Bearded dragons get their name from the ability to "puff" out pouches in their necks. The neck pouches are rows of scales that can change color and are visible on both male and female lizards. Known also as "beardies," bearded dragons are social critters that love investigating areas and being held.
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Hatchlings are very delicate and require very little handling the first two weeks of life. Once the babies are hatched, only handle them when it's necessary for habitat-moving or health issues. Many bearded dragon babies hatch with an egg sac still attached. Moving the animal can result in the egg sac tearing or ripping off of the beardie's body. Prevent accidents by holding a bearded dragon baby only when required, such as if you need to move it from the hatched egg to a new habitat.
After two weeks of age, you can hold your bearded dragon more frequently. The egg sac will have absorbed into the lizard or fallen off at this point. Young dragons still require extra care when handling due to their still-soft bodies. Pick up a beardie from the side and allow it to walk on your fingers. Open your palms flat to let your dragon climb on your hands and arms. At this young age, many dragons will "cling" to your fingers. Exercise caution if your young dragon tries to "run"; instead of grabbing it firmly, grasp the dragon gently to avoid squishing it. Young children should not handle young bearded dragons.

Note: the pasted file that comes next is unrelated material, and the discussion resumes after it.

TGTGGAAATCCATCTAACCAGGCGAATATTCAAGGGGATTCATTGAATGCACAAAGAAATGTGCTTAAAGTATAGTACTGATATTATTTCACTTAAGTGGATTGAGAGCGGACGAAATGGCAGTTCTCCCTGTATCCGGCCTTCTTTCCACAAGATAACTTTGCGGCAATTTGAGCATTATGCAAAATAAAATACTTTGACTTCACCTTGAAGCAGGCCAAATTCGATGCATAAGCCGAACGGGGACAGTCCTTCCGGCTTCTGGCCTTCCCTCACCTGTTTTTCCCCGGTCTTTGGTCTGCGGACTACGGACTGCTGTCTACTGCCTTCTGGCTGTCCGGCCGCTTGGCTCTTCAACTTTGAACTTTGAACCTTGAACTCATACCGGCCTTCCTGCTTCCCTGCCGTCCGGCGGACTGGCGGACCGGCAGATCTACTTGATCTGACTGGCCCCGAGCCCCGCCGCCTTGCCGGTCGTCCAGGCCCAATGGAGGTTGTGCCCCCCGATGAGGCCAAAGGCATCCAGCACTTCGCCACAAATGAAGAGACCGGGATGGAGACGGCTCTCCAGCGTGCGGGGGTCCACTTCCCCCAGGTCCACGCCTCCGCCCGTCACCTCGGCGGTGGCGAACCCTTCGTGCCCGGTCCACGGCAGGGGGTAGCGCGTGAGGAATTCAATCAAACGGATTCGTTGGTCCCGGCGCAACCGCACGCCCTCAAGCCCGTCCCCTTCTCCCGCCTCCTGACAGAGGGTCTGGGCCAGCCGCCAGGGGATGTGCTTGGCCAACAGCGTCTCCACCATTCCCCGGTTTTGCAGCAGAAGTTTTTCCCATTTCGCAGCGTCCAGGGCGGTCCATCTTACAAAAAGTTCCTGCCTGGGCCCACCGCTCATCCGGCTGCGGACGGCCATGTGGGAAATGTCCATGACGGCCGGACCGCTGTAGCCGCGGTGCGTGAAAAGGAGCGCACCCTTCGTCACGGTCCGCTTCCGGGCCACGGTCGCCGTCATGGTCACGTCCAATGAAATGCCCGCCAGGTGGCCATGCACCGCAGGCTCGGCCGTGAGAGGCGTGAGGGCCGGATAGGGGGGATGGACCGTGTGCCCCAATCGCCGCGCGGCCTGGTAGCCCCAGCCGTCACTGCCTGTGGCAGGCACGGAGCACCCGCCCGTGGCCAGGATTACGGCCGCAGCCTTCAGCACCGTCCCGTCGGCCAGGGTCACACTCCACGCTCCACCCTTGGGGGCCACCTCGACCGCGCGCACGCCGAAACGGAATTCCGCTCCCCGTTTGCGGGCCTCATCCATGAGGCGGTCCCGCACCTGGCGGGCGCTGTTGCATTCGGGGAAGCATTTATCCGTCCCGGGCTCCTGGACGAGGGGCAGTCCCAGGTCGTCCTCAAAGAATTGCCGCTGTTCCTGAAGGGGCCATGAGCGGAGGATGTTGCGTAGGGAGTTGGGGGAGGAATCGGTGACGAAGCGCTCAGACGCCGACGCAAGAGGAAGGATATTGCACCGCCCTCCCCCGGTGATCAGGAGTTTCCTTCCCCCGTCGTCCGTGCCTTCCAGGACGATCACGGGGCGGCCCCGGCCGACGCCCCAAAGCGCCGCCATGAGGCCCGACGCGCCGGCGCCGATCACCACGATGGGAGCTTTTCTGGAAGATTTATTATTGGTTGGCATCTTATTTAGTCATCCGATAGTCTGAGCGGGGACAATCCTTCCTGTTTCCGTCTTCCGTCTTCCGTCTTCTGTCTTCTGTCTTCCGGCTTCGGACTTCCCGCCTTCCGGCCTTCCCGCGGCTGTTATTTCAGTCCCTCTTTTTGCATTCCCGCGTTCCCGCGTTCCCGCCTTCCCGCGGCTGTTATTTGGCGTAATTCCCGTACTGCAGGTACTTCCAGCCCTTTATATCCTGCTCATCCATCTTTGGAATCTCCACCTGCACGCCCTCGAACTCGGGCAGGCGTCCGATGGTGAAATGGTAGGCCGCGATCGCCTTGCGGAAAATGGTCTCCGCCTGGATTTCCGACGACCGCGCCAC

Adult bearded dragons are sturdy and like to explore. Pick them up carefully but firmly by their bodies and support the tail on your arm. An unsupported tail makes a dragon at any age feel off-balance. Keep "candy," like wax worms, in your hands to entice your dragon to stay there. If you want to let your dragon explore the house, keep a heat lamp low to the ground so it can bask in the light at any time.
There's no set time limit for holding your bearded dragon, but there are warning signs to look for if you think you're holding your dragon too much. If your bearded dragon is not eating or has runny stools, its body temperature might be too low. A bearded dragon's body temperature needs to be 100 degrees Fahrenheit for proper digestion. If your house it too cold or if your dragon is away from its heat source for too long, it can get sick. Contact your veterinarian if you suspect that your bearded dragon is sick.